The Untold History of Space and Time
(2016) George Mann & Justin Richards, BBC Books £35, hrdbk, 318pp, ISBN 978-1-785-94061-3
Doctor Who has been going for so many decades (the hiatus years notwithstanding) that the accumulation of storylines, let alone the overall story arcs, has become so great as to threaten to compress down to a singularity, absorbing all who come near.
Recent aficionados of the show – especially those that have come alone since the 2005 re-boot – are faced with a formidable task of getting the hang of who did what and when let alone come to comprehend the longer-term arcs and characters and how they fit together.
What we have with Doctor Who – The Whoniverse is an imagination of the Universe as if Doctor Who and all his friends and foes were real. It takes us from the beginnings of the Universe, the Big Bang, through to the emergence of life and its evolution some of which led to creatures we might regard as super-beings as well as the lesser intelligent species that themselves would eventually create super-civilisations. And so, for example, we get the Silurians. Here the book scores in my mind by bringing in real science (not that the Big Bang is not real science) by pointing out that the term 'Silurian' is something of a misnomer as they did not evolve in the real-life geological Silurian period of time.
There are only seven chapters and these cover most of the key aspects of the Doctor Who show's many decades. For the Who aficionado perhaps the two key chapters of interest will be the ones on the Cybermen and the Daleks respectively.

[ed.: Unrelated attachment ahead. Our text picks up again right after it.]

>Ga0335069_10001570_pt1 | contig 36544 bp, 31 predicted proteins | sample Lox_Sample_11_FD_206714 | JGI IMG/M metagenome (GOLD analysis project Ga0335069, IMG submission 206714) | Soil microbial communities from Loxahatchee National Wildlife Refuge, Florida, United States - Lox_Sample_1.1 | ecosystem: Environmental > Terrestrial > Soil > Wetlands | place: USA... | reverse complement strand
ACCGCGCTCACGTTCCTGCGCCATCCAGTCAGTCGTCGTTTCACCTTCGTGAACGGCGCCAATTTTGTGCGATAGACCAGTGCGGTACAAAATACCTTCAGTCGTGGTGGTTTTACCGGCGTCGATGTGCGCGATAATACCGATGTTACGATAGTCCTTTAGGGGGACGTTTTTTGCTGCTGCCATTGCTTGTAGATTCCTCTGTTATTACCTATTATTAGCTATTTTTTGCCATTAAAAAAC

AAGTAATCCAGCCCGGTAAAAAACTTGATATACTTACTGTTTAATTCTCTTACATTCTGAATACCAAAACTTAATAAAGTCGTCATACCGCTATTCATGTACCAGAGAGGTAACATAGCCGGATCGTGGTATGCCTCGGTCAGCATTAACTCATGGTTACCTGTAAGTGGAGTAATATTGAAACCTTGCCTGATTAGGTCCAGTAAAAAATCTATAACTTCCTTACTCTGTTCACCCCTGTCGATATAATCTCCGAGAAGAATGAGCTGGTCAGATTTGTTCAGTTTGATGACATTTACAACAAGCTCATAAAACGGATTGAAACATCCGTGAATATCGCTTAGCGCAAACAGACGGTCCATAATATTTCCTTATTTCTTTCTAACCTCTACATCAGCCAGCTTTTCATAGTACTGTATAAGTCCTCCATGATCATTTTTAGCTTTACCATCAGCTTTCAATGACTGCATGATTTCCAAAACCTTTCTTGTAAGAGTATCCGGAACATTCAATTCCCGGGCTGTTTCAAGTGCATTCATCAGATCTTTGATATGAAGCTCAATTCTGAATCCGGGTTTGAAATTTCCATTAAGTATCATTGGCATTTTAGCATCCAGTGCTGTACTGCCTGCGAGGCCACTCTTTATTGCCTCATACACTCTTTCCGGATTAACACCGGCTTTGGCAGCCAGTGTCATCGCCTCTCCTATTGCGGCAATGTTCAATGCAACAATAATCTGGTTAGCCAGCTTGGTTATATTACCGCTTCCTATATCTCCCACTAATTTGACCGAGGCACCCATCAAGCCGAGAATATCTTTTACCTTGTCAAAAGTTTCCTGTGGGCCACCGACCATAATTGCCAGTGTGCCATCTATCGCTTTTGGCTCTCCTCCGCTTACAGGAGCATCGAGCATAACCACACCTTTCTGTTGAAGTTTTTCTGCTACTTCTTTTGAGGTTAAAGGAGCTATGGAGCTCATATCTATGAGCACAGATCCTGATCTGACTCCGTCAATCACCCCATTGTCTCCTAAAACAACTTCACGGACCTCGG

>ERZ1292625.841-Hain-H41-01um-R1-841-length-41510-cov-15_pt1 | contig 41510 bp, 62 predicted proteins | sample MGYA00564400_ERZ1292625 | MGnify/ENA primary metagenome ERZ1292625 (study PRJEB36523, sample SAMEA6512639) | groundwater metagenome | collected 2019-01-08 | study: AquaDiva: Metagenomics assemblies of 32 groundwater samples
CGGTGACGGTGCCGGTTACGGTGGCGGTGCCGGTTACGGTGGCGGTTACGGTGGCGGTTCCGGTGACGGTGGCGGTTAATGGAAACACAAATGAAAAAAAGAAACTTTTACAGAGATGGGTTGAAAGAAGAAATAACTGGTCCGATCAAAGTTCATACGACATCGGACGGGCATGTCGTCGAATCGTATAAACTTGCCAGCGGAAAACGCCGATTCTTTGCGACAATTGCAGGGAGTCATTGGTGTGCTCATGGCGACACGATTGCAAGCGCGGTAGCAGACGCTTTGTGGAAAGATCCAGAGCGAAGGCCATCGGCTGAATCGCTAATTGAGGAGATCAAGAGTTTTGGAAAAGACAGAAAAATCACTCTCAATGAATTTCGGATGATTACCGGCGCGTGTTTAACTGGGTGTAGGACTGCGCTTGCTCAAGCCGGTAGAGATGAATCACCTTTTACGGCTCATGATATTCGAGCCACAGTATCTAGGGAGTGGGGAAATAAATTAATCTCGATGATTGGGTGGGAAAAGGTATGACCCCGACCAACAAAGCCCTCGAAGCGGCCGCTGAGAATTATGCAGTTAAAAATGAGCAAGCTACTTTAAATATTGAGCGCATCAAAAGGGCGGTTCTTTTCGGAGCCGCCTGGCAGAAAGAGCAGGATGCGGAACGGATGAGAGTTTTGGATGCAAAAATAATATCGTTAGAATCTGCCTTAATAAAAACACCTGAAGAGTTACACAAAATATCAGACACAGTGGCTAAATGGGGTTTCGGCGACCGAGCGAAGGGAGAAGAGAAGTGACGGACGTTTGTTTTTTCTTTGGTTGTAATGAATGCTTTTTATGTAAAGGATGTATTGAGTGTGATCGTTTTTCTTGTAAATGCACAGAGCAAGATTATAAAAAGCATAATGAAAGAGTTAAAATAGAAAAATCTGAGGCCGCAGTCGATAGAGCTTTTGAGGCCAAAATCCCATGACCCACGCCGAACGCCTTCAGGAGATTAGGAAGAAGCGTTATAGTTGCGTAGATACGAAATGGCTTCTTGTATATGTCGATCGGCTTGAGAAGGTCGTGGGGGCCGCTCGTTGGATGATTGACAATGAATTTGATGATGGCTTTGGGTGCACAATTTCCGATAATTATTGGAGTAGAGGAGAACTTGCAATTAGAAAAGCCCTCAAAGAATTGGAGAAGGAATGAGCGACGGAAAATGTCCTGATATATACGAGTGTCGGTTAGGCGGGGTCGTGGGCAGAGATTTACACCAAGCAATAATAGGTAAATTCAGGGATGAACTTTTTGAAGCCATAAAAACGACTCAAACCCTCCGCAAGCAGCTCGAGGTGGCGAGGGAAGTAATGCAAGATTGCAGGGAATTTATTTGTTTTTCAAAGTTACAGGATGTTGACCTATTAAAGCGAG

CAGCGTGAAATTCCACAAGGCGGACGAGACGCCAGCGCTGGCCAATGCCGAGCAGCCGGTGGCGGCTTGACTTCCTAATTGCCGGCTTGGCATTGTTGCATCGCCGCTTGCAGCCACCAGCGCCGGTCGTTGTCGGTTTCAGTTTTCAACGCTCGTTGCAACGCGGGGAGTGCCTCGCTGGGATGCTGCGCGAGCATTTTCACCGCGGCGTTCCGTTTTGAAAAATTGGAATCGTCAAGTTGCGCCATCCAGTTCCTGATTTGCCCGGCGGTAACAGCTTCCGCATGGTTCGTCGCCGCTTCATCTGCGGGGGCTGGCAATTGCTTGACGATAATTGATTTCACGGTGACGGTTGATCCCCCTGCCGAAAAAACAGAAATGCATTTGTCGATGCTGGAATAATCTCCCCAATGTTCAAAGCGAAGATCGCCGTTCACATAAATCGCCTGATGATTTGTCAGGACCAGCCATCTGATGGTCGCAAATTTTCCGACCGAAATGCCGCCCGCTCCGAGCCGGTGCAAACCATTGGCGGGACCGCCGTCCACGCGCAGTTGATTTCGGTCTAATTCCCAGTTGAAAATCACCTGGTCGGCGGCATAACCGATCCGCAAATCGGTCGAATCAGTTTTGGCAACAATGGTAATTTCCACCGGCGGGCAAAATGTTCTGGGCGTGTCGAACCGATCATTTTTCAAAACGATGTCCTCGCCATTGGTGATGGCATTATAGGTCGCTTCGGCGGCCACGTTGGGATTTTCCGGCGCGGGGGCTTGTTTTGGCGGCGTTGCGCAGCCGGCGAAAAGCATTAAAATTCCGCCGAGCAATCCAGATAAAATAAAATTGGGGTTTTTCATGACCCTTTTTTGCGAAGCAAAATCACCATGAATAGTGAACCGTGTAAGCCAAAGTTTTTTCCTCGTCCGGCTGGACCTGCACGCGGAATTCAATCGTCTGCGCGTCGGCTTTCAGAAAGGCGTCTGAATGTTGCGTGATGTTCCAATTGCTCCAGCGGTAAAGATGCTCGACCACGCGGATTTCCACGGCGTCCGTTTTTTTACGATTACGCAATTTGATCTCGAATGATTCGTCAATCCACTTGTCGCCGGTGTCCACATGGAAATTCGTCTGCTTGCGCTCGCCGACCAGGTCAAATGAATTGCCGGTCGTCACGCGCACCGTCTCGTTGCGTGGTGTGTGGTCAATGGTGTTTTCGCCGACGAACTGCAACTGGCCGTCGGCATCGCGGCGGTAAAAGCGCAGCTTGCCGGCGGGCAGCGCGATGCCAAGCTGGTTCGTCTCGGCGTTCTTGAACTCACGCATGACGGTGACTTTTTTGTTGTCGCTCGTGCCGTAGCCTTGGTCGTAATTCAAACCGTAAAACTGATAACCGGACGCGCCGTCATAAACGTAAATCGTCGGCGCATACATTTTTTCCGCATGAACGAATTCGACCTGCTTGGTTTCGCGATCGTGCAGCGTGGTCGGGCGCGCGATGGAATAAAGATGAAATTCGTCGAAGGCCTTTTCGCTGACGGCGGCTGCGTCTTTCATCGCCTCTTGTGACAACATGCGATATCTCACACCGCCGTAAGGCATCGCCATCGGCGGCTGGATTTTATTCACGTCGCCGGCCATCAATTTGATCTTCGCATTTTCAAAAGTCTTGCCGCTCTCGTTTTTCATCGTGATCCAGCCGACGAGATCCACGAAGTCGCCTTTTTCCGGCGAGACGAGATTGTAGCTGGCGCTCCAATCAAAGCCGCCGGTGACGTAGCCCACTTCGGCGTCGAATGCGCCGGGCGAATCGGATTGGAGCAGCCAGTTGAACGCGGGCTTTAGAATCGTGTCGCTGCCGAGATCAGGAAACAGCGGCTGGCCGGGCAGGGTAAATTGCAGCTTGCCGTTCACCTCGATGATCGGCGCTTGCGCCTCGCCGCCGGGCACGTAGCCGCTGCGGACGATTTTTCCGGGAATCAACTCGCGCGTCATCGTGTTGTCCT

The book is published in a large-sized format, in full colour, on gloss art paper and bound in a thick cover. All this is very commendable and will attract Dr Who fans. However, unlike Doctor Who: Impossible Worlds many, if not most, of the illustrations have been blown up to the point where the image loses detail and often become blurred: this is not good. To my mind the book would have been far better if it had been published in a large paperback format such as BBC Books did with Doctor Who: A Brief History of the Time Lords. Having said that, there are a few paintings that have not been enlarged, but originally drawn to a far bigger scale and these reproduced on a large, whole page do work extremely well. Sadly, though, these are outnumbered by their blurred, overblown counterparts. Maybe the dazzle of colour and the sheer physicality of this weight book will overcome some fan reluctance to buy despite the book's cost.
So bringing this all together. This book will certainly appeal to those die-hard fans with a few tenners to spare and there are so many of the show's fans that the book is likely to sell sufficiently well. For my money, as mentioned, I'd personally go for and be prepared to spend on the equally, if not more, lavish Doctor Who: Impossible Worlds as well as the smaller and cheaper but no less colourful Doctor Who: A Brief History of the Time Lords. Having said that, this book has such a presence that all of the show's fans coming across it will at least have to think as to whether or not they want it in their collection.
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